With native ingenuity and borrowing liberally from Persia and Syria, Arabs devised methods for conserving water. They built cool, dark, covered cisterns. They sank wells to tap underground reserves. They built waterwheels and they made underground channels, or ghanats, to direct water with minimum loss. They built dams and water-staircases in the foothills for underground ponds and other artificial bodies of water. In time, Arabs achieved an astonishing mastery of hydro-engineering. They even preserved ice brought from the mountains in straw and stored in large conical clay huts.
Water was thus made available for both permanent dwellers and nomads. Settlements flourished. Arab oases became productive orchards and farms. At first, only the wealthy could enjoy watermelons, dates, figs, honey, almonds, fruit-pastes and flower preserves. In time, bee- and silkworm-culture thrived. Food (rice, beans, bananas, oranges, barley, wheat, poppies, sugarcane, celery, eggplants, artichokes, cucumbers, pumpkins), herbs and spices (aniseed, fennel, basil, saffron, peppers, oregano), henna, hemp, indigo, and cotton were cultivated. Flowers were grown for the manufacture of perfumes. Myrrh- and balsam-producing plants were valued along the spice-trade routes. A highly organized body of agricultural knowledge developed from the simple needs of water conservation.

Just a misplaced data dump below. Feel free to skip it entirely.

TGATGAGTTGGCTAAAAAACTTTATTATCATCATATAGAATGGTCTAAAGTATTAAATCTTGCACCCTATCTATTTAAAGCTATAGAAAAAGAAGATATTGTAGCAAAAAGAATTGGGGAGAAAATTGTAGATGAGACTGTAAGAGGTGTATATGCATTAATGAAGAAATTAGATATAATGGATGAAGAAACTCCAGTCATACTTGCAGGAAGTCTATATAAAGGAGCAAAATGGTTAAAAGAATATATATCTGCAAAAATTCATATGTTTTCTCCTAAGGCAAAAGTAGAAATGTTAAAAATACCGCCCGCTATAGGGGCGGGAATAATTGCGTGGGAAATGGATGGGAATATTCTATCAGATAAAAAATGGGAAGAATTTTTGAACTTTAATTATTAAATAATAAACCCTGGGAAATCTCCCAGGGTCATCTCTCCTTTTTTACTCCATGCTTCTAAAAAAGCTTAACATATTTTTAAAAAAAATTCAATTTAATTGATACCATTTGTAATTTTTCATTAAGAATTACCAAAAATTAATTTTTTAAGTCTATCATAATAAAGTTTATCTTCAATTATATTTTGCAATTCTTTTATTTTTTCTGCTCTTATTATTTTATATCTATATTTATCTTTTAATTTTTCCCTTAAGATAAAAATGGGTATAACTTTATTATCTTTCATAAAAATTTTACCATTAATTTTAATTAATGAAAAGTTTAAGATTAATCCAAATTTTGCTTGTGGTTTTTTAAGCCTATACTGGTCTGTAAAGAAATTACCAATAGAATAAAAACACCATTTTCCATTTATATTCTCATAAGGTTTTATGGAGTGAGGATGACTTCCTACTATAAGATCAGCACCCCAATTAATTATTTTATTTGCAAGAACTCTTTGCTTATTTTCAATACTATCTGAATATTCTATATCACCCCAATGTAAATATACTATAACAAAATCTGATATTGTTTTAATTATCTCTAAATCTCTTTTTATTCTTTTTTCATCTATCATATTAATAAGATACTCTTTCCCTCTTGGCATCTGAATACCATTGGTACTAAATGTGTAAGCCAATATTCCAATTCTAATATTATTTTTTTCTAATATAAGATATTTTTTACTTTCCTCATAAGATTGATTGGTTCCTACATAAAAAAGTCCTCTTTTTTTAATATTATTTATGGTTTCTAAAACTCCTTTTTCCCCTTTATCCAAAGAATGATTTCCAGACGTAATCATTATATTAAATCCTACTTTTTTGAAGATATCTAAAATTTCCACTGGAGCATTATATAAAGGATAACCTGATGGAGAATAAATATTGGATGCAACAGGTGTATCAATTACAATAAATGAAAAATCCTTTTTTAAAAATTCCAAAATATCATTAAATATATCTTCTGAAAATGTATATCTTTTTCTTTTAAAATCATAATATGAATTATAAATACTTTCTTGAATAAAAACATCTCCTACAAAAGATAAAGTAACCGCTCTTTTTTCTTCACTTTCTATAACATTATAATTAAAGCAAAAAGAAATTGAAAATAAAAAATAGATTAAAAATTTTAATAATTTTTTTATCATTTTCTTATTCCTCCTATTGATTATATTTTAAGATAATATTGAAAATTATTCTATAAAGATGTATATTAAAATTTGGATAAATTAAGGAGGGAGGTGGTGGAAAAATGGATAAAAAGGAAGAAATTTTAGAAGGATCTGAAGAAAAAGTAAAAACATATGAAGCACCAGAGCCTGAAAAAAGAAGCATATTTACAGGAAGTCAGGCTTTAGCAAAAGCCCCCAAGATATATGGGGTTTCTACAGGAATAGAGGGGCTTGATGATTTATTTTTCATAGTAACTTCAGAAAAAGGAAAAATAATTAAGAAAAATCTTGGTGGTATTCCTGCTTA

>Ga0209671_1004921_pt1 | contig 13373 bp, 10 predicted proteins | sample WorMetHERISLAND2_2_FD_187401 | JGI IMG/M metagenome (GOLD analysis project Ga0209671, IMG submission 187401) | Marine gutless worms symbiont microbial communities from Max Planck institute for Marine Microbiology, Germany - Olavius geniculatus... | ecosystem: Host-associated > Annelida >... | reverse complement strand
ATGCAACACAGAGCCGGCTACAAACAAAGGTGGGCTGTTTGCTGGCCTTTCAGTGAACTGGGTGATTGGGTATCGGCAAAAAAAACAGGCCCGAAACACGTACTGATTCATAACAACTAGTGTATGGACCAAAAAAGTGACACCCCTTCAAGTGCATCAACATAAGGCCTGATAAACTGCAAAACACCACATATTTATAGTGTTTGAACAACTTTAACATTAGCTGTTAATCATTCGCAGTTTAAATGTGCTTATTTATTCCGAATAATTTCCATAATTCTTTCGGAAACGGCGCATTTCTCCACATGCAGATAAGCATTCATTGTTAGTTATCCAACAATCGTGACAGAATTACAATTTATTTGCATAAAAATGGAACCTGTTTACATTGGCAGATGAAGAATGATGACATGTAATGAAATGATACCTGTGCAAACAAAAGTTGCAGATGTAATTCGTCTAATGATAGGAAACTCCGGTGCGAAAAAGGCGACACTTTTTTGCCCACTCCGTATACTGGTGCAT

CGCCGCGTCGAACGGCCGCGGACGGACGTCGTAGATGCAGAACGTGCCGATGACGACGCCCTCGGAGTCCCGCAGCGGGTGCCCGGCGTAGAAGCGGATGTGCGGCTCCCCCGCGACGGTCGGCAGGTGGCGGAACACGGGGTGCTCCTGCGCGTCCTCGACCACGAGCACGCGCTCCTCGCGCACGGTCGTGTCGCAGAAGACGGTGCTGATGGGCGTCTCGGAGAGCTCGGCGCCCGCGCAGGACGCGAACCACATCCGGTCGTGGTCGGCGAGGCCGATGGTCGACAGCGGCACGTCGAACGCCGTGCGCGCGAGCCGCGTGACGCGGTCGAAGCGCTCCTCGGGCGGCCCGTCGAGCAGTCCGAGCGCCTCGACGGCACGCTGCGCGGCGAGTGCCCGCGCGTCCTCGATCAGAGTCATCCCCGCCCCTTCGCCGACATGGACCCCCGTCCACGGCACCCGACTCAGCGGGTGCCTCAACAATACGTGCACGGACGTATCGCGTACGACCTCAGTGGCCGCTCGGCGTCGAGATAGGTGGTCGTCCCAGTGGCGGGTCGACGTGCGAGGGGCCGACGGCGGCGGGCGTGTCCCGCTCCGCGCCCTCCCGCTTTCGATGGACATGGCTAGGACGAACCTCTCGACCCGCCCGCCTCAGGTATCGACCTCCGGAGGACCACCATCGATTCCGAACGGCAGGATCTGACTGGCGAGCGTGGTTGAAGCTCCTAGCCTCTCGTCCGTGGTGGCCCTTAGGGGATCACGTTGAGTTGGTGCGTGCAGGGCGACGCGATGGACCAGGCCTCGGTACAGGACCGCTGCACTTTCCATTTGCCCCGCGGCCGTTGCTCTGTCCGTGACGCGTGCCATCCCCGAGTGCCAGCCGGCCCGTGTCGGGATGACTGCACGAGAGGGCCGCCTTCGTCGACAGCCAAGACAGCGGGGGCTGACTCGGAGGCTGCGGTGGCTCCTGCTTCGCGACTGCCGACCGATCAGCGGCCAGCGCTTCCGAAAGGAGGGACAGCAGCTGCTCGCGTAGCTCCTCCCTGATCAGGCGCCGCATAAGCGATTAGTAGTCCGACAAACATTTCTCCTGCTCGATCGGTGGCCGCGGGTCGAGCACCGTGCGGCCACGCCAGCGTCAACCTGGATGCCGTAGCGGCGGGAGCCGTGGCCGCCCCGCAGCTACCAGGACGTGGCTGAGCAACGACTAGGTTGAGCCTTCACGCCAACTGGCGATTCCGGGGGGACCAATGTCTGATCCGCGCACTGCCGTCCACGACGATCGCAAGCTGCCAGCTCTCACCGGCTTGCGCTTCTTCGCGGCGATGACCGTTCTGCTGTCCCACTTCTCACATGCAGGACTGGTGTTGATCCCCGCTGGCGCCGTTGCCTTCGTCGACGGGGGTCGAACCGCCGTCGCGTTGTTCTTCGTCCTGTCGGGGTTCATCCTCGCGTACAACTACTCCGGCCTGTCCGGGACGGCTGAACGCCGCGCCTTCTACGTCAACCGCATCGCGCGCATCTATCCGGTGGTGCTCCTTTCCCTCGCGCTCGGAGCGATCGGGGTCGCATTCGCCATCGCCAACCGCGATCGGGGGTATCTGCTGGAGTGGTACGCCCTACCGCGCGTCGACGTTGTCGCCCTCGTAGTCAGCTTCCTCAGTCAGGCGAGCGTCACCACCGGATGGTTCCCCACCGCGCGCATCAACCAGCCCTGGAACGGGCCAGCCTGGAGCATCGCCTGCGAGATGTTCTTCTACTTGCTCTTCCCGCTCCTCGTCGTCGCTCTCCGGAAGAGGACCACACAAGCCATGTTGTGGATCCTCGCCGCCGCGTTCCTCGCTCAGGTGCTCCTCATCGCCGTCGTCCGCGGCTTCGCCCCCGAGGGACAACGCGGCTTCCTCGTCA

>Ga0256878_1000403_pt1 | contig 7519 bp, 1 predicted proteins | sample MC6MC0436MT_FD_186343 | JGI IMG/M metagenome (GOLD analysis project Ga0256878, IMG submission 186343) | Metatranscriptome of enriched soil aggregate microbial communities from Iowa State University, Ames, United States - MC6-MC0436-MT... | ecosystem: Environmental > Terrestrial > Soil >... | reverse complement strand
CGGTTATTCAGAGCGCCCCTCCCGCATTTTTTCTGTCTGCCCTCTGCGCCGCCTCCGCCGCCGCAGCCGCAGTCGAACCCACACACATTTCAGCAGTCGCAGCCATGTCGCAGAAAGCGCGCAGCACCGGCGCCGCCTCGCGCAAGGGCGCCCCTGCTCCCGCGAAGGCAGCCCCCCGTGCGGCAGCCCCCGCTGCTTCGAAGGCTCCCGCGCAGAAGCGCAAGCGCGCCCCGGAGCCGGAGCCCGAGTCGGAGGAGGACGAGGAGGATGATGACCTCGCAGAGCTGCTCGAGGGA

With prosperity came leisure — for a few anyway — and no greater luxury could be imagined than a pleasure garden. The art and science of gardens, the result of outwitting the elements in order to reclaim marginal areas for human habitation developed there for over a thousand years.
To fully comprehend the impact of a Moroccan garden, we must place the jewel in its setting: the context of Arab life. The hot, dust-filled streets of the earth-colored medinas (cities) present blank faces to the passerby. There is nothing in those thick, iron-hinged doors, to suggest the opulently patterned, colored and textured walls beyond. Modesty is a basic tenet of Islam and, just as a plain djellabah is worn over dressy garments in the streets, the expressionless exterior of a house belies the rich ornamentation of its interior.